Review – Oak – False Memory Archive – by Progradar

“Music is probably the only real magic I have encountered in my life. There’s not some trick involved with it. It’s pure and it’s real. It moves, it heals, it communicates and does all these incredible things.”

A poignant quote from the great Tom Petty and one that surely rings true in today’s troubled times. I love the surprise of hearing new music that moves you and takes you to a better place, there truly is nothing better.

Featuring members of both Airbag and the Björn Riis touring bands, Oak is a Norwegian progressive pop/rock band that originally emerged from a folk-rock duo. The four members have a diverse background spanning from classical piano to electronica, prog- and hard-rock, with references to the alternative scene as well as progressive rock – something that has combined to make a distinguished and unique sound. Mixing this with great musical skills and a vision of being accessible to a wide audience resulted in their debut album ‘Lighthouse’ in 2013.

Five years later, they are back with the stunning follow-up ‘False Memory Archive’. A natural continuation from ‘Lighthouse’, to which it has several small nods and references. The album has been meticulously crafted, with more use of electronics and low bass frequencies. It is both darker and groovier than its predecessor, while still sounding familiarly like Oak.

The promo arrived, unassumingly, in my inbox a few weeks ago and it was only because the band’s name triggered some sought of recognition in my mind that I decided to give it an immediate listen.

‘False Memory Archive’ is an incredibly engrossing and memorable listening experience. The opening track We, The Drowned immediately draws you into their dark but satisfying musical world. Simen Valldal Johannessen’s heartfelt vocals drip empathy and pathos and the band’s music just bleeds emotion, I was hooked from the first note.

The album has a feel of the more melancholy side of progressive and alternative music and will inevitably draw comparisons with the likes of Steven Wilson and The Pineapple Thief but these impressive musicians can stand their own ground as can be seen on the wistfully sombre but utterly graceful Clare De Lune. The album is really beginning to strike a chord with me, a wonderfully affectional musical journey that touches your heart an soul.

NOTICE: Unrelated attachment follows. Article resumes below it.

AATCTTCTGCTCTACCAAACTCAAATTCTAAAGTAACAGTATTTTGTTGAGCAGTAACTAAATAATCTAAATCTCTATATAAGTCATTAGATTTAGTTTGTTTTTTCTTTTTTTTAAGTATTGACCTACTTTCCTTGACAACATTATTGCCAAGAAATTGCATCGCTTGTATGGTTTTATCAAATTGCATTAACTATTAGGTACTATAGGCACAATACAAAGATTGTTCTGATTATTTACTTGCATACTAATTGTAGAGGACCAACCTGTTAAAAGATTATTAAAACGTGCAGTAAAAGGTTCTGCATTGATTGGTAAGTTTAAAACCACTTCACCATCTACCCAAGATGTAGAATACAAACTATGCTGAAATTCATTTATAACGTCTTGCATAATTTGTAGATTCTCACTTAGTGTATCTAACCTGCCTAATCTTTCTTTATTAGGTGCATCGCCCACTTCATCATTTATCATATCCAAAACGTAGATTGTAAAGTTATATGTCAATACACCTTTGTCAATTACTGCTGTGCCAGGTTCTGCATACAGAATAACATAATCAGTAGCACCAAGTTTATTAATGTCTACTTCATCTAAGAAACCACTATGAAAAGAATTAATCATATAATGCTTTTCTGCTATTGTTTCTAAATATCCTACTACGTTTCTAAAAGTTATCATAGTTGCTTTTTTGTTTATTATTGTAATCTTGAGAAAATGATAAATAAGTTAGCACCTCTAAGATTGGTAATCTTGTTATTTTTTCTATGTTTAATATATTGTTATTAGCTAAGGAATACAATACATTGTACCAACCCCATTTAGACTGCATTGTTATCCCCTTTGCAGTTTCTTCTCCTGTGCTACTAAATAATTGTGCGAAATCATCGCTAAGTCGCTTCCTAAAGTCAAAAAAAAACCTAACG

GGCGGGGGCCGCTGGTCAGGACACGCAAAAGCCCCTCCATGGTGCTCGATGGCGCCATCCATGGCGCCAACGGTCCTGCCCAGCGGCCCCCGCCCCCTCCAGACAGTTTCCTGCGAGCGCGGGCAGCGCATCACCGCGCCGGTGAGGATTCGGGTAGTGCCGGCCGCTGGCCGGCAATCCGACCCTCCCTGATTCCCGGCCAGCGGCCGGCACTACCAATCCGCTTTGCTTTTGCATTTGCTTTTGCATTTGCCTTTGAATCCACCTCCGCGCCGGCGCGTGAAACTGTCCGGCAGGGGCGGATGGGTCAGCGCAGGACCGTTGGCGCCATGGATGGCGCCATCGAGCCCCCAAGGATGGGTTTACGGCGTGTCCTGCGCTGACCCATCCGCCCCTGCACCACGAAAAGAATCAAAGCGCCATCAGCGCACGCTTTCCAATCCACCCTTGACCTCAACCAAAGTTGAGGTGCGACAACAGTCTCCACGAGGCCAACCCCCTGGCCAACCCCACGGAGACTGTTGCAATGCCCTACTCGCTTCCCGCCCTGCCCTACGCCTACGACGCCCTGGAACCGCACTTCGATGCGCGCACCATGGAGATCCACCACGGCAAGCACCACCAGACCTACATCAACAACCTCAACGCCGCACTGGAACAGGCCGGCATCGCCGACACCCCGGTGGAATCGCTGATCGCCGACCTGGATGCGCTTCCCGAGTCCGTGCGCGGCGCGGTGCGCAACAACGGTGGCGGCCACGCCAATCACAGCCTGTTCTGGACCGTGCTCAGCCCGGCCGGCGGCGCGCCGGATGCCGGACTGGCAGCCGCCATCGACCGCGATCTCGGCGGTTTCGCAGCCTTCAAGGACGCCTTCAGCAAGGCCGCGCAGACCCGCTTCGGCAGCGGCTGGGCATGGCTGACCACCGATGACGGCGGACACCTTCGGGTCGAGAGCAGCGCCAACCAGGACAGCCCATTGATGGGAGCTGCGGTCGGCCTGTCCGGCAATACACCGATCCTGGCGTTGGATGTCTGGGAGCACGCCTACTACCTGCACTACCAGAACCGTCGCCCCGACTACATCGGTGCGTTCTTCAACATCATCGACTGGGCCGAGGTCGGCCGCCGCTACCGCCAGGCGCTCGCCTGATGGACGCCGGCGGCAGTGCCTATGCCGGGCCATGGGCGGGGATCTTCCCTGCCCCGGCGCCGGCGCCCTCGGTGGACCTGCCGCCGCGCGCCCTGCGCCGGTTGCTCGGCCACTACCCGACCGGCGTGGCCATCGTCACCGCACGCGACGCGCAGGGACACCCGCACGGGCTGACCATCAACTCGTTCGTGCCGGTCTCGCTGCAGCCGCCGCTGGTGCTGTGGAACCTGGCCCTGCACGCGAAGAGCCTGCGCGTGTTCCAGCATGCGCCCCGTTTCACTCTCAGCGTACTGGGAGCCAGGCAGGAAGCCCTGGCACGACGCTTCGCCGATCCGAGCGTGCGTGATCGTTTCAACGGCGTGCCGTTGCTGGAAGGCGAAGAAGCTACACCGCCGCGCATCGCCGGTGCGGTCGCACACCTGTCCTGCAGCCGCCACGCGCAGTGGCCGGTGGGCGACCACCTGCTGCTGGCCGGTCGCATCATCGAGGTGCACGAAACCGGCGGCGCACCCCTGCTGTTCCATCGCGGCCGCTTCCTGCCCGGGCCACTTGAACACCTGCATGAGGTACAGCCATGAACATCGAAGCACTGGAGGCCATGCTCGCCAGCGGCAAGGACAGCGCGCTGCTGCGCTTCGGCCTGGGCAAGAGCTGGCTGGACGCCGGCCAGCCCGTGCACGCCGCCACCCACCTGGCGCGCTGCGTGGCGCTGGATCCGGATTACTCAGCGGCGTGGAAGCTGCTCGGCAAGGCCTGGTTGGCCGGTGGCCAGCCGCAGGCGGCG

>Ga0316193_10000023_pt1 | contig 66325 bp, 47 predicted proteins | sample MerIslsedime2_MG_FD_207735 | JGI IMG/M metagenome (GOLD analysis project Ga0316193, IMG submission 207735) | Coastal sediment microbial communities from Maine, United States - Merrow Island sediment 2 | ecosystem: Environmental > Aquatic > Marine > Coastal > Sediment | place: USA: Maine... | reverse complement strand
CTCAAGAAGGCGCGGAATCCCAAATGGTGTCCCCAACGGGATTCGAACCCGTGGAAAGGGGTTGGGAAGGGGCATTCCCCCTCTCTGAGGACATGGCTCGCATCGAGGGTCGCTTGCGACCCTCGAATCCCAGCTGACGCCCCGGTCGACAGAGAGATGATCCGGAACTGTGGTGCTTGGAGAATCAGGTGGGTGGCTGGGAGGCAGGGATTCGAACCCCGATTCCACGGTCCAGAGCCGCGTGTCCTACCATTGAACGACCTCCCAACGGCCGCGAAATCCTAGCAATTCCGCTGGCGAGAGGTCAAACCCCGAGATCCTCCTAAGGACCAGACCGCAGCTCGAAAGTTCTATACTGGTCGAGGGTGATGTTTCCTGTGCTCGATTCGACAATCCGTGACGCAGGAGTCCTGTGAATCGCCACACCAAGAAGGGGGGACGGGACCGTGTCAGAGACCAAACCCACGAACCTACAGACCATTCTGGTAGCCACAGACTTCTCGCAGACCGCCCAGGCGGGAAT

The darker progressive feel of title track False Memory Archive is countered by the uplifting harmony of the elegant chorus then the sparse, hauntingly pensive Lost Causes just leaves you open mouthed and slack jawed in appreciation with its powerful and yet stark message. It’s an utterly magical piece of music that cements just how good this band truly is.

The delightfully playful classical interlude of Intermezzo is grace and class personified and works like a musical amuse-bouche before the tension is cranked up by the mesmerising dark delights of The Lights, a captivating ten minutes plus of cat and mouse where light and shade intertwine and leave the hairs on the back of your neck rising.

The highs just keep coming, These Are The Stars We’re Aiming For pulsates with energy punctuated by sincere passion and fervor, Transparent Eyes is a plaintive contemplative track that almost rests a comfort blanket over your emotional state and the closing track, Psalm 51, is achingly beautiful, an ethereal joy, a song of longing and of love that brings a tear to your eye and yet joy to your heart.

I have loved music for many years, it has been with me through the highs and the lows  and my life would not be complete without it. My life is now also complete with this incredible album from Oak. Albums like ‘False Memory Archive’ are the reason that music was created in the first place, they bring peace to your soul and joy and love to your heart and the world is a better place for them. I cannot give any higher praise than that.

Released 19th October 2018

Order from bandcamp here (I’ve ordered the vinyl)

 

 

Review – Bjørn Riis – Forever Comes To An End – by Leo Trimming

An Airbag is a device designed to save your life or reduce injury in the event of a collision.

Can music save your life? Who knows?

But life does does bring us in to collisions with all sorts of unexpected events and we try to find ways to survive or at least lessen the impacts. From the sound and themes of Bjørn Riis’ second solo album, ‘Forever Comes to an End’ , it does seem evident that perhaps life has been impacting upon him deeply, reflected in an emotional release. Emotion is not a word usually associated with the sweeping, glacial Floydian soundscapes so beloved of Airbag, but Bjørn Riis has successfully created a more personalised album, infused with fragile feelings and delicate melodies alongside his trademark architectural sonic structures.

Bjørn Riis is the main songwriter and lead guitarist of the Norwegian Progressive rock band, Airbag, and that background is very apparent in the style of this album, although title track Forever Comes to an End does open the album in furious and heavy fashion, exploding into action immediately with Henrik Fossum of Airbag pounding out insistent driving drums. The theme of broken relationships and loss, with musings on the tension between Love and Hate are starkly focused upon in this crunching number

‘Fear, Do you Fear, Do you feel the hate…. But I’m scared to let you go out of my life…’